If all of the above has only made you more confused then I have 3 simple statements that might just help:
It's better to euthanize a week too early than a day to late
If you are thinking that it might be time to say goodbye then very often it is. There is clearly something significant going on that is making you think seriously about it.
Euthanasia may be the last final act of kindness you can show a sick pet by ending their suffering.
Looking after a sick pet and making these decisions can also be hugely detrimental to YOUR health. I've got a separate article that might help, all about helping you cope looking after with a sick pet.
So you've made the decision, what happens next. Clearly this can be discussed with your veterinarian ahead of time. It may be possible for them to visit your pet at home so they don't have the stress of a car journey or busy clinic. It may be that you can schedule an appointment for a quieter time of day. Can you pay the day before or after so you don't have to think about this at the time when you will clearly be stressed and upset? Also you will need to think about whether you want to take your pet home with you afterwards or maybe you feel that cremation is something you'd like for your pet.
It's far better to make these decisions ahead of time rather than rush into anything at the time of euthanasia.
The procedure itself is generally very quick. It involves injecting a large overdose of an anesthetic agent into a vein in the leg. If your pet is nervous or very uncomfortable they may be given a sedative injection first to help them relax. They may also first have a catheter placed into their vein to ensure the injection itself is felt as little as possible.
If you are anxious about the euthanasia procedure, again ask how your veterinarian will perform the euthanasia ahead of time. The whole procedure will also likely be explained to you at the time before it is carried out.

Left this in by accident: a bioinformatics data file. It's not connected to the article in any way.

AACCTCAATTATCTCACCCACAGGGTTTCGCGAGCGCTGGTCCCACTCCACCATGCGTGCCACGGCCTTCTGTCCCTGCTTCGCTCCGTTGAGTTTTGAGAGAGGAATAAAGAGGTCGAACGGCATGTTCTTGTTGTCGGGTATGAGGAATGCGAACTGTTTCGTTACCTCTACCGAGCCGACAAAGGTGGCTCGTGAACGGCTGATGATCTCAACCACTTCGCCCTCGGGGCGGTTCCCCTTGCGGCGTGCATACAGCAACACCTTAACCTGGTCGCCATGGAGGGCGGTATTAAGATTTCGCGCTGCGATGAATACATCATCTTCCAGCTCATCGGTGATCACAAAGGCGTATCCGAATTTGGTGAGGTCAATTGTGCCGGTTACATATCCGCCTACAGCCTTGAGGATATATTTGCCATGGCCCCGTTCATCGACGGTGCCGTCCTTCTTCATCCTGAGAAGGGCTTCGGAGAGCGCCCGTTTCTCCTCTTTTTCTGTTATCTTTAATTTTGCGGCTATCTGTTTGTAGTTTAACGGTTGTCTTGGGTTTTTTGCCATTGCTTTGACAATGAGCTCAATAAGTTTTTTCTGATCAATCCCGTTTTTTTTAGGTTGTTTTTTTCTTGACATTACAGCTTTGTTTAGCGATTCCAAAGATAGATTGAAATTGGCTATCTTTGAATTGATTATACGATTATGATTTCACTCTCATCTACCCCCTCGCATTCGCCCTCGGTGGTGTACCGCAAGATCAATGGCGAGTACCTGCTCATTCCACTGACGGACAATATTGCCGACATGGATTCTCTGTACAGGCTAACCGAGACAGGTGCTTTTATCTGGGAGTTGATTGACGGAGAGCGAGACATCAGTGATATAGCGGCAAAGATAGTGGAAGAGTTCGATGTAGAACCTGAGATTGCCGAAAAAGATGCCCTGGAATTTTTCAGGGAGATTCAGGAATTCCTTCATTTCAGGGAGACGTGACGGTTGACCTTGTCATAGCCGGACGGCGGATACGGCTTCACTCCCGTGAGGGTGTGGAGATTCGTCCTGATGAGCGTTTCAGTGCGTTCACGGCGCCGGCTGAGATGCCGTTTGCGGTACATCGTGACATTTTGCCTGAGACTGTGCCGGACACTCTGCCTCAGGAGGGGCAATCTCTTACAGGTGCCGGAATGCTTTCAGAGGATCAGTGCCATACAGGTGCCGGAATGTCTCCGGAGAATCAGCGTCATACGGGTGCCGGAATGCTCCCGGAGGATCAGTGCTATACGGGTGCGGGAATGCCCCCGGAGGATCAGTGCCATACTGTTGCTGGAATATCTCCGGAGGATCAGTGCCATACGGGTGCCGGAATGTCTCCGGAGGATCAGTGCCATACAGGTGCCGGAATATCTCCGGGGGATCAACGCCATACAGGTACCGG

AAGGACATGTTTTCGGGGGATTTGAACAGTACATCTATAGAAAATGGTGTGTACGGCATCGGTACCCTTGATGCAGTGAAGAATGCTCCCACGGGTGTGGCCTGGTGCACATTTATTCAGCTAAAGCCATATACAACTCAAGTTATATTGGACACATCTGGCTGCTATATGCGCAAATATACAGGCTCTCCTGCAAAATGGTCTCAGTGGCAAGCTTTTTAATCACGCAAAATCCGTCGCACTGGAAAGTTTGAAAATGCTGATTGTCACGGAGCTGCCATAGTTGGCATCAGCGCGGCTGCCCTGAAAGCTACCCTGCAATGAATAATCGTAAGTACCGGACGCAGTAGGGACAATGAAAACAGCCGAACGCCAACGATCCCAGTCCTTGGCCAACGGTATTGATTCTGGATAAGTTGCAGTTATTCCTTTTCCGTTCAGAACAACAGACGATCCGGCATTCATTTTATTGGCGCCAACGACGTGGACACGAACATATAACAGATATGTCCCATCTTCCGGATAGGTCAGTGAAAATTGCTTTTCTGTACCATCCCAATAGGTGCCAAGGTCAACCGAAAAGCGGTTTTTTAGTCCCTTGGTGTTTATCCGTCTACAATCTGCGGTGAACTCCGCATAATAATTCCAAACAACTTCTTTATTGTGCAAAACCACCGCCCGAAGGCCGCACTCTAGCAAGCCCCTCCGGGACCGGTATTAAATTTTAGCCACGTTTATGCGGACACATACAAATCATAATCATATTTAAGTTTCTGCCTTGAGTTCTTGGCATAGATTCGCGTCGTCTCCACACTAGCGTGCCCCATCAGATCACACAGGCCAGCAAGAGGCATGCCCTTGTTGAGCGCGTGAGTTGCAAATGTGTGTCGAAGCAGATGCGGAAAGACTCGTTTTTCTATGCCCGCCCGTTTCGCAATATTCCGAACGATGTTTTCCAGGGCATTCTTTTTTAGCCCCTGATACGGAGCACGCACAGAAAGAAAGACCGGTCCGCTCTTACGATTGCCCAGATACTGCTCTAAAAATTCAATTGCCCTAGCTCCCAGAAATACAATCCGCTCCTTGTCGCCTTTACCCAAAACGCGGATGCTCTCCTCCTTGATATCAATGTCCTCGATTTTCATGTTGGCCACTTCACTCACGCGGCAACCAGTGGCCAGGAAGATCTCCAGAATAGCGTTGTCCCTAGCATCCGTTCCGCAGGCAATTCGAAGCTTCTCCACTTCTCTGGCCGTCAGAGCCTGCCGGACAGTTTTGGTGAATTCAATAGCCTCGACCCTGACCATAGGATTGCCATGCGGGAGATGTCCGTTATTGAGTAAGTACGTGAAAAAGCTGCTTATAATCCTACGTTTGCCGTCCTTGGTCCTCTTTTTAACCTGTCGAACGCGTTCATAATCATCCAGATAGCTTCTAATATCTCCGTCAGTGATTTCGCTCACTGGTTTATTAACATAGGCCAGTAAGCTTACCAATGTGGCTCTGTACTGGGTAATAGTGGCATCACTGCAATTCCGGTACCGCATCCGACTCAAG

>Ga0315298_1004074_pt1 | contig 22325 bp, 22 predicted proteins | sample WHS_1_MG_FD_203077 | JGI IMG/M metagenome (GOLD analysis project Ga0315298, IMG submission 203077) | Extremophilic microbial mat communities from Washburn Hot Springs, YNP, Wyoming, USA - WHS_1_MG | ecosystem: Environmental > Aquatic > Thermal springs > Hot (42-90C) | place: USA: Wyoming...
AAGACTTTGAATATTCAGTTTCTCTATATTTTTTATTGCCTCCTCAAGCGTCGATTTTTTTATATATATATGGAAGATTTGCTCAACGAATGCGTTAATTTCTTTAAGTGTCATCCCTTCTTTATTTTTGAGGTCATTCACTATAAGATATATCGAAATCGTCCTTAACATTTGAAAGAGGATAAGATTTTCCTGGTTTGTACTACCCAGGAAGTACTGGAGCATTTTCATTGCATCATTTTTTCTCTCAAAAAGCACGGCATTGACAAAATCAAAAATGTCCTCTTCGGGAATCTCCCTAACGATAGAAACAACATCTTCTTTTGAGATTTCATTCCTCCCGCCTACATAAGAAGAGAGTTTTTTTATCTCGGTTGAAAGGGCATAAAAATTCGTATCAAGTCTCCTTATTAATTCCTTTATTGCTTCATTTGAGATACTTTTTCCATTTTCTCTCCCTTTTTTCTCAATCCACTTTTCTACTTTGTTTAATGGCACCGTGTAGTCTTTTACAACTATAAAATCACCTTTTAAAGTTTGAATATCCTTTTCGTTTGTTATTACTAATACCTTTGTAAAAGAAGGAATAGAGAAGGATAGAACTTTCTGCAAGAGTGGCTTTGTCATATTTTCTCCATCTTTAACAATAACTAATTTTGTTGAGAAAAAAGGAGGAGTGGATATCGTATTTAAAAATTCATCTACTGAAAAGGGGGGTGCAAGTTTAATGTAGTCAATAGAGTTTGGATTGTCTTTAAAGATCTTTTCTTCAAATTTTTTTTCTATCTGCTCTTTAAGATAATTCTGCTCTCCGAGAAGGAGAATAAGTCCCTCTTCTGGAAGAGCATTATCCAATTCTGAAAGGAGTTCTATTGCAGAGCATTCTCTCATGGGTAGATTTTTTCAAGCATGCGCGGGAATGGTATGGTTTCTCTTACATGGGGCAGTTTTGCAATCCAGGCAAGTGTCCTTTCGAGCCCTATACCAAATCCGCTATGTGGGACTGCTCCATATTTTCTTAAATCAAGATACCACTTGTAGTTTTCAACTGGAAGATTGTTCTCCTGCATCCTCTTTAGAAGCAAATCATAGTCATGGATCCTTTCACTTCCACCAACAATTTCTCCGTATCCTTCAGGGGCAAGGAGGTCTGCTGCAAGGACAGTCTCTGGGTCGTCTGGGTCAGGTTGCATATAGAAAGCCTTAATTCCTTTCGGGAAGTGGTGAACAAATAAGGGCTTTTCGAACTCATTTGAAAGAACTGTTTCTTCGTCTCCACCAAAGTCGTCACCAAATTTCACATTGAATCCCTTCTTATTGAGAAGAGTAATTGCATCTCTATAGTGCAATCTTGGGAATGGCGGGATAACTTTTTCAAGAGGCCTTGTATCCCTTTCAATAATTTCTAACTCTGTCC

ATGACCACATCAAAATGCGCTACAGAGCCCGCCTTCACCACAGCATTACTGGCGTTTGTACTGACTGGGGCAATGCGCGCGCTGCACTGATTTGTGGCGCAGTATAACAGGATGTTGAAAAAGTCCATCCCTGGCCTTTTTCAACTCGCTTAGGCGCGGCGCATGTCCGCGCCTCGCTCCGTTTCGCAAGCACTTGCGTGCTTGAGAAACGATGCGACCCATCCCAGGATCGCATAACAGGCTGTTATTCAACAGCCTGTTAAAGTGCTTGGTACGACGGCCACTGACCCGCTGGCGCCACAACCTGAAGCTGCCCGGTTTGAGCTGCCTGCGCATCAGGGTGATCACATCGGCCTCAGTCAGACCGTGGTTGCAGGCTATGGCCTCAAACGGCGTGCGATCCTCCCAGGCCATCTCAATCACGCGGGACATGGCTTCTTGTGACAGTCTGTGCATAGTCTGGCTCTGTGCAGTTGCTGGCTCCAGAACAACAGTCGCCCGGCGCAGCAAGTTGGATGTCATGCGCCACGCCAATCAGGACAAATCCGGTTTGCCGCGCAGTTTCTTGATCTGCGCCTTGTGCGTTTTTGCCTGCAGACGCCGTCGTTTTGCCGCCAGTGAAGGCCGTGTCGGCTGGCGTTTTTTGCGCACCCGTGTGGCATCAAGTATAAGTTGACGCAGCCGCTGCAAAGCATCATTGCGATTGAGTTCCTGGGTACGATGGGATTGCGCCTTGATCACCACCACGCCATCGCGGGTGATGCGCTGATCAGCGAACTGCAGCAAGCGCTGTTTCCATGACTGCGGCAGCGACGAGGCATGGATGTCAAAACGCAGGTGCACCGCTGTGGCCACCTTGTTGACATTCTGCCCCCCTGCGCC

Once given, the euthanasia drug acts very quickly, with your pet first falling into a deep sleep before the heat stops beating. Once the heart has stopped beating and your pet has passed a number of things can happen. They may take some big gasps, they may loose control of their bowels and they may stretch or twitch a little. This is the body letting go and is not a sign that your pet is still alive or in any form of distress.
Many people feel guilt after making the decision to euthanase their companion. You may feel anger at having been unable to help them get better. In fact we grieve for our pets in the same way we deal with the loss of any family member or friend. Going through denial, anger, bargaining, depression and finally acceptance.
You should also never feel ashamed or embarrassed about grieving for their loss, our pets are after all an integral part of our family. If you are struggling with the loss of your dog or cat then reach out to your vet team, friends, family or seek professional help. That extra support can be vital for helping us deal with the loss of a beloved family member.
I hope this helps answer the questions you had. Remember that the quality of life of your pet should guide all of our decisions about treatment or otherwise. Do what you feel is best for them and you wont go wrong.
Take care of yourself and your pet